This pandemic has had a huge impact on many lives over the past year. So many people, including some people close to me, have lost their jobs due to Covid-19. I am in the lucky position to have reasonable job security – at least for the coming few years. My livelihood and family situation are safe and I am grateful for being where I am today, especially considering how things could have been. I moved to Germany on the day the first Covid-19 case has been traced back to, November 17, 2019. I really feel so lucky for having made it ‘in time’. Had it been a couple of months later and I would have been in a much more difficult position.
I always thought (German) bureaucracy was a horror pre-Covid-19. Well, there were a lot of boxes to tick, sure. But I think I have to change my mind on this. For me it was a breeze. As an EU citizen, I had really no issues getting into Germany. I needed no special work permits, no visas, no letters of intent, I needed nothing in particular. To be honest, even a PhD degree apparently was not needed, as I was hired on a postdoctoral contract, two weeks before I even received my PhD degree. It was fairly straightforward. I just needed to sign my contract + a million supporting surveys and questionnaires and send them back to Germany. Two weeks later, everything was arranged. Most of all, for what I did need, mostly those things needed upon arrival in a new country, there was no queue anywhere, Covid-19-generated or otherwise. I could walk into any office and cry for help in broken German. Register in the municipal? Sure, hand over your passport and rental contract and we’ll arrange it while you wait. Health insurance? Come on in. We’ll fix it for you. Tax numbers? Come on in. We’ll fix it for you. Everyone was so helpful in helping me tick all those boxes.
I have now experienced up close how the pandemic has made life a huge struggle for young researchers, and especially those from non-EU countries. I co-supervise a Latin American PhD researcher whom, like me, had already arrived in Germany pre-Covid-19. Much of her practical work, which was planned to be conducted at an external institute, was delayed by several months because of the pandemic. As if that delay wasn’t stressful enough, she then experienced a lot of trouble with visa extensions within Germany. During the pandemic, nobody really seemed to know what the regulations were and it took a whole lot of back-and-forth for her, to get her documents renewed, only just before they were about to expire. I’m pretty happy, and proud in a way, that even under these extra stressful circumstances she managed to catch up on all her lab work delays, assist in one of my own large experiments late last year, and now also finished a very successful experiment of her own just two weeks ago. She’s safe!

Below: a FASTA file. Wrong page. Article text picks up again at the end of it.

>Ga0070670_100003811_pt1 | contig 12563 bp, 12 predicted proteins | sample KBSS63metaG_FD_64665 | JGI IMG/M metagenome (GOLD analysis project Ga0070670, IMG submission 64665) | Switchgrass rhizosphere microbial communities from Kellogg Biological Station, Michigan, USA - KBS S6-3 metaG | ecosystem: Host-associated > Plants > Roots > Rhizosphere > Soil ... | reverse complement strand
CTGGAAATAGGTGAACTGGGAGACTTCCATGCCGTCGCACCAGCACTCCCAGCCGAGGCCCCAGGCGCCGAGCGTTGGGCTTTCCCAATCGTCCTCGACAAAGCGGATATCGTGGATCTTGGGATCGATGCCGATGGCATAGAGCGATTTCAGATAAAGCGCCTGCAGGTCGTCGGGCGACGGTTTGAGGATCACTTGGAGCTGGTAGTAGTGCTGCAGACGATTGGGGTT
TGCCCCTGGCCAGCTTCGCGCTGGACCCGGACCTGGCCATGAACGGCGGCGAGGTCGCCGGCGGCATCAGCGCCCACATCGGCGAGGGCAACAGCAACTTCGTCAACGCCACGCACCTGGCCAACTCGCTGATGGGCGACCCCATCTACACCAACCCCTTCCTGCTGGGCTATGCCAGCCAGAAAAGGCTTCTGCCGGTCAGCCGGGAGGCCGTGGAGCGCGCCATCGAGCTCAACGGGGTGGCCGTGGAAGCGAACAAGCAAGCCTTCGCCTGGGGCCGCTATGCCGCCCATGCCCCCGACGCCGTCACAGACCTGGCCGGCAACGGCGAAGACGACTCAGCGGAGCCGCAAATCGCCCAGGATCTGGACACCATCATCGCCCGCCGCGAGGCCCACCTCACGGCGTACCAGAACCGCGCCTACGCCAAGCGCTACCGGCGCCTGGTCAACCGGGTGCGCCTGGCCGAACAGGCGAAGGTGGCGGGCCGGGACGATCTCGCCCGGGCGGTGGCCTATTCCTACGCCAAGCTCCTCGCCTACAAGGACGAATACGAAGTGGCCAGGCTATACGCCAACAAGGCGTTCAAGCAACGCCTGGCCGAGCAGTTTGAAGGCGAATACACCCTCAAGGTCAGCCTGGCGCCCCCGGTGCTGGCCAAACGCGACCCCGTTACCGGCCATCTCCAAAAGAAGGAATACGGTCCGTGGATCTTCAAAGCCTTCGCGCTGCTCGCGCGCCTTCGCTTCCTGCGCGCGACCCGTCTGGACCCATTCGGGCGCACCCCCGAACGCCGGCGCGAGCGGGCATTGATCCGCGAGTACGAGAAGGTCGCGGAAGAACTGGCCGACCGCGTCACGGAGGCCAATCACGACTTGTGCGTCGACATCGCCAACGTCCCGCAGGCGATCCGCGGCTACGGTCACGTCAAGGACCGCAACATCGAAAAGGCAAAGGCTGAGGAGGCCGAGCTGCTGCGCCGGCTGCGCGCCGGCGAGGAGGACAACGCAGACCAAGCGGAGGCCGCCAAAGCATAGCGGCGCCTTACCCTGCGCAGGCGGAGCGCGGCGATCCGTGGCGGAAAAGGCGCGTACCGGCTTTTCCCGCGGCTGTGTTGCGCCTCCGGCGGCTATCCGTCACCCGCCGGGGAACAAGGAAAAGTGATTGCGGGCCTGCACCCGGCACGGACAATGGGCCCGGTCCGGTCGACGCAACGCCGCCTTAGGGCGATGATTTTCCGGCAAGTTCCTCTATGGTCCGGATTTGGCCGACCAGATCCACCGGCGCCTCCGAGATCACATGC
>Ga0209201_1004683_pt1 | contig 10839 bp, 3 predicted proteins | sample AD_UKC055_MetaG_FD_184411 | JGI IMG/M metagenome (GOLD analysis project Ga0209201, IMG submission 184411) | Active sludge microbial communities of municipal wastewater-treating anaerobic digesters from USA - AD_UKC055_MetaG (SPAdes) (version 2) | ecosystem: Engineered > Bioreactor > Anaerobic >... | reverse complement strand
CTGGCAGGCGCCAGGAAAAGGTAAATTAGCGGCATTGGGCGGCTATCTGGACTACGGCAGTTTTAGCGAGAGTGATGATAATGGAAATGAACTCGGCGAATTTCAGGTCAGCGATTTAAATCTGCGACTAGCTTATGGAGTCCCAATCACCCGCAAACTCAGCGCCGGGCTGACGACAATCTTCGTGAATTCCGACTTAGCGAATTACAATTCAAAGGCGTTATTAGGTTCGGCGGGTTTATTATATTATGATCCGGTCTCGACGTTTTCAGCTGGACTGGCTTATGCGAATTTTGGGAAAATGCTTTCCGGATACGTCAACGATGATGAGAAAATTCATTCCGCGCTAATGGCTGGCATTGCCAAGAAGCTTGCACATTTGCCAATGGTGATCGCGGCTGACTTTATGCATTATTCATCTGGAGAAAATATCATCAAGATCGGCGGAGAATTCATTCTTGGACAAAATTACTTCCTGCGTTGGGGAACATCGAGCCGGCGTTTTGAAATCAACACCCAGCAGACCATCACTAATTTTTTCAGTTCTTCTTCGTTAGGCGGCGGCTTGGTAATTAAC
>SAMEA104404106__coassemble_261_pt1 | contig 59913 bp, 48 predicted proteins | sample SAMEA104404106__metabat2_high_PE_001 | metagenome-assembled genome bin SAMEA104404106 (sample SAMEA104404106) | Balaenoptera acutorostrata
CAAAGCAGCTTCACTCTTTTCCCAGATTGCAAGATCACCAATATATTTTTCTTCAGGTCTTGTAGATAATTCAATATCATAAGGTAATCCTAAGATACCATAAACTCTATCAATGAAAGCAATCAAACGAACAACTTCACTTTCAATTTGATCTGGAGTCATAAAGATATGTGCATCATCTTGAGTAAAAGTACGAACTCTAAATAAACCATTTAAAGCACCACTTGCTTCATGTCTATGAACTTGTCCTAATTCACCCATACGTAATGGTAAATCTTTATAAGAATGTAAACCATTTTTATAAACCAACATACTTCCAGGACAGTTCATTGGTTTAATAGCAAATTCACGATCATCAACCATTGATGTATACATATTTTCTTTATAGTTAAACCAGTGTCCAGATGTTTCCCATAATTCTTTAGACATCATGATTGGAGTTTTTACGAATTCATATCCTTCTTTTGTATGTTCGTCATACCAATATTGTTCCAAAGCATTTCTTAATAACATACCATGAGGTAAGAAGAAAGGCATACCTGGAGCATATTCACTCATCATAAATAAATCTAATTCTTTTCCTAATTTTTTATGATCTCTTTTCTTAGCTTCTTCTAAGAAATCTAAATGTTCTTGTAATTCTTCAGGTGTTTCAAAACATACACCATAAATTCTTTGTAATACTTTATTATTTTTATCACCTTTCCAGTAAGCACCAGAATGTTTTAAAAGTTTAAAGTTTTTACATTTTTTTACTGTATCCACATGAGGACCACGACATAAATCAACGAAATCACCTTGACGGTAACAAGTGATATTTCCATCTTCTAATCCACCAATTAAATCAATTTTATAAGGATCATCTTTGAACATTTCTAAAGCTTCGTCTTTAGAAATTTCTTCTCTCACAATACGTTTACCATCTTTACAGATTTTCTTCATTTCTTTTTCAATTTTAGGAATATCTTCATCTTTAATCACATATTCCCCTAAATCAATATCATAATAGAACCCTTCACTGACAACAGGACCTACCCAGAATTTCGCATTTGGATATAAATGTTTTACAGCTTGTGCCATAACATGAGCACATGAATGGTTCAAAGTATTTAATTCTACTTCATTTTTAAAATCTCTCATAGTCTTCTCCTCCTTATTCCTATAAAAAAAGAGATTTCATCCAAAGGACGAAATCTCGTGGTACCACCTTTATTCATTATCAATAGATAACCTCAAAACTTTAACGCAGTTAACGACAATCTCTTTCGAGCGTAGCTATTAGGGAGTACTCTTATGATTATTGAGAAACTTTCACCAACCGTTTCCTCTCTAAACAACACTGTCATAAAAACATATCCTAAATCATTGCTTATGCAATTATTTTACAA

Of course this story doesn’t end there. A new PhD candidate, whom we had first interviewed, if I remember correctly, in August 2020, has also had her fair share of trouble getting here. She, too, is from Latin America. Luckily, we thought at the time, she was already in the EU, as she had obtained a degree in another EU country. Easy peasy, right? Forget it. It seemed that all institutions were closed down for months in a row. We provided letters of intent, had a preliminary contract drawn up, of course the funding was arranged. We basically had everything you would think would add credibility to her cause. Well, it probably did, but it doesn’t help if you cannot even apply for an appointment with the German embassy to apply for a visa. It wasn’t until mid-February before this first appointment had been given to her. We managed to temporarily hire her through other local institutions, so that she at least was compensated (worth the extra hassle!). Today, we had a meeting and she told me that she had picked up her visa! It really looks like she will be here to work with us soon! The news made my day, and I think the perseverance is a clear sign of motivation, so I am very much looking forward to working together in the coming years! I hope things will be easier soon. She’s almost safe, too!
It really seems that no institution currently knows how to handle the pandemic very well. Everyone is running around in circles, and you can’t really blame anyone of course. Institutions are probably also just trying their best (or maybe I’m naive). Everyone is overwhelmed. Everyone is affected. Although it was more effort for us to get our non-EU PhD candidate here, it was already worth it! It can be tempting to go the easy route and hire a local, even if they are not as good as the non-local candidates. I think it is critically important to put in the extra effort and be kind and helpful and not let the pandemic affect our hiring process.